What got me originally thinking about yesterday’s Brainzooming column on career training when school’s out for you was a client request. She wanted ideas for assessing her organization’s marketing performance. I delivered a diagnostic from the files used by a high-priced marketing support organization my former employer belonged to for several years.
I realized during my corporate life there were incredible learning resources readily available all around, although they didn’t necessarily look like learning resources. The exact moment I realized this was when we were investing a million dollars for a high-end consulting firm to help us create a strategic marketing plan. While many peers complained about all these Northwestern and Stanford MBAs trying to tell them what to do, I saw it as the company investing in helping us all become better strategic marketers.
Taking that view, I soaked up everything possible and even got them to bring in other resources to teach us including a guy whose only job was to help them think about how to logically structure presentations.
And yeah, I saved nearly everything and developed strategic thinking tools beyond what they provided. Many of those learning opportunities and resources (both excellent and crappy) were important early inspirations for creating our Brainzooming methodology.
16 Learning Resources for Everyday
If you take a similar, broad approach to the learning resources around you, I’m guessing you’ll find a lot of ways to keep learning and continually enhance your career training – even during times when typical training expenditures may be reduced.
Consider this list of 16 learning resources your employer may be dangling in front of you right now to improve your career training:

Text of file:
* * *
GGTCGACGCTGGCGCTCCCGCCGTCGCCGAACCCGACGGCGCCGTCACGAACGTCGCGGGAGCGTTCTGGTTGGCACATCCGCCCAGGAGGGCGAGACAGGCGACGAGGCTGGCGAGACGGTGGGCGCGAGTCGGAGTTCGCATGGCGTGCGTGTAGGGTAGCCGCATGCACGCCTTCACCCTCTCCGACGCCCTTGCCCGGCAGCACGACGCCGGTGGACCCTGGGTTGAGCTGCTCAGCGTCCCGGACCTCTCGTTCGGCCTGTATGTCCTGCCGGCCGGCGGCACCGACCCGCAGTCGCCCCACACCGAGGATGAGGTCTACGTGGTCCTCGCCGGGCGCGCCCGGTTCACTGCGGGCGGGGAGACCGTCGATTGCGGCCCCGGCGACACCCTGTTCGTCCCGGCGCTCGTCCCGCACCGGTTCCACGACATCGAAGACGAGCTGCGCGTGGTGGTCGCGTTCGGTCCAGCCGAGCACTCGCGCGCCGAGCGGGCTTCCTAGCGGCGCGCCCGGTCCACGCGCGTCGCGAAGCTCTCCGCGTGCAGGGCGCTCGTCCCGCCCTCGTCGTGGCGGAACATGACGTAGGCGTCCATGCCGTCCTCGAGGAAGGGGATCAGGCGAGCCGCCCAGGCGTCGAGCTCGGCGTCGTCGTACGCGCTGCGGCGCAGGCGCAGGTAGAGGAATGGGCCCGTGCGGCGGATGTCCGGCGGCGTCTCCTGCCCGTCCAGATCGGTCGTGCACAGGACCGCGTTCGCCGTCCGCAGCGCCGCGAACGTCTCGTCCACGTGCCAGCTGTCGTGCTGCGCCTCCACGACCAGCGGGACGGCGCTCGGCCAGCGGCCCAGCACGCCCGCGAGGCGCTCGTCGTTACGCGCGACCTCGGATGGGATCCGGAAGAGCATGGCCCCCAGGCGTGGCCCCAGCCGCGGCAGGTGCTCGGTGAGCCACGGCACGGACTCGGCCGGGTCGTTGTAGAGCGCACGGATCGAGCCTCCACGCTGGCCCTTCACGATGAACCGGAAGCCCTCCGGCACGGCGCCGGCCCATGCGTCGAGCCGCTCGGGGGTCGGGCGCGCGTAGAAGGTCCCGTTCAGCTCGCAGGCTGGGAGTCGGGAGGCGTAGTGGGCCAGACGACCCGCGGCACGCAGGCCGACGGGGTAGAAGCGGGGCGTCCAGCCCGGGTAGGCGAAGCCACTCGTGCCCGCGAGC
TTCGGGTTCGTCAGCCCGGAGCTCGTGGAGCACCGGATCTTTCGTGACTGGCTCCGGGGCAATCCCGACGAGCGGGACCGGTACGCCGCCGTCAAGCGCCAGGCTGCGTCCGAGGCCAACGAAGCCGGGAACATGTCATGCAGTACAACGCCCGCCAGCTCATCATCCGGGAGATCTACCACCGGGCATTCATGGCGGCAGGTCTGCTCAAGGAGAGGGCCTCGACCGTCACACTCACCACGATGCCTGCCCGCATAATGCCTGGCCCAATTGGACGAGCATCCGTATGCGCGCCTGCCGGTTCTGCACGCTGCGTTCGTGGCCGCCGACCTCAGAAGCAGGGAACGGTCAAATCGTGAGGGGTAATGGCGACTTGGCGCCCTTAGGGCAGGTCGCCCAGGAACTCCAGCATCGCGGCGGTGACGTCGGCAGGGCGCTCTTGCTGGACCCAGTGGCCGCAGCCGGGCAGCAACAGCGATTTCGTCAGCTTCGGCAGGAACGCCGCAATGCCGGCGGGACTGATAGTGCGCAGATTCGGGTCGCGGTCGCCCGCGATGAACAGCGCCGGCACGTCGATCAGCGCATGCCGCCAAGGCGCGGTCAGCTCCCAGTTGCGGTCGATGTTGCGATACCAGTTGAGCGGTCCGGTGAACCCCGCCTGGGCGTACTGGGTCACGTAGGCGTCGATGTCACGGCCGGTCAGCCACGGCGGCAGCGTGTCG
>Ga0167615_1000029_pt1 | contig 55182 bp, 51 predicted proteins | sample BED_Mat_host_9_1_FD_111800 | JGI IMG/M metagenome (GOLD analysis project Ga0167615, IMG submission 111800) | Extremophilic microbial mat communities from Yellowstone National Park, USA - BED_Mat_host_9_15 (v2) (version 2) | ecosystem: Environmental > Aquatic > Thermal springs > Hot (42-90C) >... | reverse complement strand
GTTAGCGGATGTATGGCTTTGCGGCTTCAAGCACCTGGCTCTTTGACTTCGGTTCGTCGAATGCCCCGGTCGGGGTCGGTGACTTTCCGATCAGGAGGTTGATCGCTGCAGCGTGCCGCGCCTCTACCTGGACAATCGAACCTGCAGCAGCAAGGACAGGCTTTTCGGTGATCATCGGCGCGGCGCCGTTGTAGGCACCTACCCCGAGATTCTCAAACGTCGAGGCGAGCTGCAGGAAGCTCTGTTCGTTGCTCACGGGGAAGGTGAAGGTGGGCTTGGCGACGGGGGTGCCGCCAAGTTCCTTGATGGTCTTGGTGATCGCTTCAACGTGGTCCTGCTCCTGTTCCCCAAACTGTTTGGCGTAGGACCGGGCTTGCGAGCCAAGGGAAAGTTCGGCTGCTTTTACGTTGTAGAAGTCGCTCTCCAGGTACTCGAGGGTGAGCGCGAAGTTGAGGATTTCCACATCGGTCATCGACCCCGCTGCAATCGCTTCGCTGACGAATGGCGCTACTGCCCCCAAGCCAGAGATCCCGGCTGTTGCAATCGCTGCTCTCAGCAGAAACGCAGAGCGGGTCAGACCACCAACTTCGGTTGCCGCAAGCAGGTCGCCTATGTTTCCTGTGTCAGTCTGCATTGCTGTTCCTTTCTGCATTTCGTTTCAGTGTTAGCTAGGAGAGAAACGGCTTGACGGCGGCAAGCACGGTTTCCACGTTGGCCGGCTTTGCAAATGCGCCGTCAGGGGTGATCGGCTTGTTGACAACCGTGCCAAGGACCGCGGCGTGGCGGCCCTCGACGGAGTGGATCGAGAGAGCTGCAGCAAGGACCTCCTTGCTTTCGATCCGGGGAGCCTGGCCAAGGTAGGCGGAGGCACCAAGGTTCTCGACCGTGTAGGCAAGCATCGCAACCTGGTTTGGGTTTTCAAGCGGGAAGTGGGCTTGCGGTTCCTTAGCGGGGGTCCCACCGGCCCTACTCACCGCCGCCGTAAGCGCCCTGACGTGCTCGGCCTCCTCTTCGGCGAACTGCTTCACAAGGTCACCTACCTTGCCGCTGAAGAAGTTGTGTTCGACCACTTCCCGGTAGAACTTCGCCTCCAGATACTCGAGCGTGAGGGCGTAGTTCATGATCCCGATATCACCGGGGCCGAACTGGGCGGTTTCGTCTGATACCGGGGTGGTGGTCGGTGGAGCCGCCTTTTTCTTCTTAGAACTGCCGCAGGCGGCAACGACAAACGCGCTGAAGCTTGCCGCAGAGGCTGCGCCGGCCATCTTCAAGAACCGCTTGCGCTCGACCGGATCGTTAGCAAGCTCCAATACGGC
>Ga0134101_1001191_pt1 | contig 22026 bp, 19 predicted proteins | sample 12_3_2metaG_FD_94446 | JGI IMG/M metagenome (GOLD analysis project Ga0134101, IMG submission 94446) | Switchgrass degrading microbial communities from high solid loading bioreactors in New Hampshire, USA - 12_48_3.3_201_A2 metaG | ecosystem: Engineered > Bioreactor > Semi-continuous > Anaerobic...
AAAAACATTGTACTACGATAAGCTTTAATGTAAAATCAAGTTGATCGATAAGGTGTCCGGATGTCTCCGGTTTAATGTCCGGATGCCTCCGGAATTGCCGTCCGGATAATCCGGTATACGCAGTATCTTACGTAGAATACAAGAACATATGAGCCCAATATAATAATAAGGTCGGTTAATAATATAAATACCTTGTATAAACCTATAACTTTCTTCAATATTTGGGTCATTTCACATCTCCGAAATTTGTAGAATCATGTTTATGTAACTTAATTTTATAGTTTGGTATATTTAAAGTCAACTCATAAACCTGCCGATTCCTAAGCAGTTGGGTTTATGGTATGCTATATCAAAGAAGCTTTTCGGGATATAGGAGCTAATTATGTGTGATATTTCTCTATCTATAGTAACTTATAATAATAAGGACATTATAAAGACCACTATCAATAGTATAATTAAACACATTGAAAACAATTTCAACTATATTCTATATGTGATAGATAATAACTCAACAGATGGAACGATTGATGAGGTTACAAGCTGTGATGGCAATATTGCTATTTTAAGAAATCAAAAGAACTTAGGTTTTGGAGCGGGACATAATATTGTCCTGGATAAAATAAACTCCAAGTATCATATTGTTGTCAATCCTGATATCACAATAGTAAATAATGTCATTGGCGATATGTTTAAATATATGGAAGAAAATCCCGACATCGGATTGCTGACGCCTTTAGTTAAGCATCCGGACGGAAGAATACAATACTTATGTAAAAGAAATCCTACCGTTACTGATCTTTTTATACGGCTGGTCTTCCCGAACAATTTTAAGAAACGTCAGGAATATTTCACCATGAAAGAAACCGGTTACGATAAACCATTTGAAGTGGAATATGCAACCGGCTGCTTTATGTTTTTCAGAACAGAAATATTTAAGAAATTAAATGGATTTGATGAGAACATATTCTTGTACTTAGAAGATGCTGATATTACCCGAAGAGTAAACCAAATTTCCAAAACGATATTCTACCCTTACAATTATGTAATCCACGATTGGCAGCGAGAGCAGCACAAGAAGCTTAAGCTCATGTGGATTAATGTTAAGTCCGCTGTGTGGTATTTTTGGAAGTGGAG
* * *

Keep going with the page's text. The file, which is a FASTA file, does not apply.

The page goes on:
- Consultants and outside experts working on your business
- Training and lunch-and-learn programs
- Working on new initiatives for the company
- Time with internal mentors
- Actively participating and using resources from industry association memberships
- Reference materials available within the business
- Opportunities to create your own reference materials
- Observing and asking questions of smart people
- Documenting learnings from projects and other work you do
- Experimenting and trying new work approaches
- Subscriptions – whether online, print, or some other form
- Attending events and conferences
- Volunteering to speak on behalf of the company at conferences
- Business travel
- Exposure to new technology
- Becoming great friends with smart and experienced colleagues
As you can tell, these 16 learning resources take on different forms. And the list doesn’t even include all the free and low-cost resource available online.
Redefining Career Training and Learning Resources
The point is, consider defining your job, at least in one respect, as an ongoing career training opportunity. When you do, your eyes open to a whole variety of learning opportunities you might have previously ignored.
So coupled with yesterday column, are you ready to start planning your career training for next semester? You have all summer to do it! – Mike Brown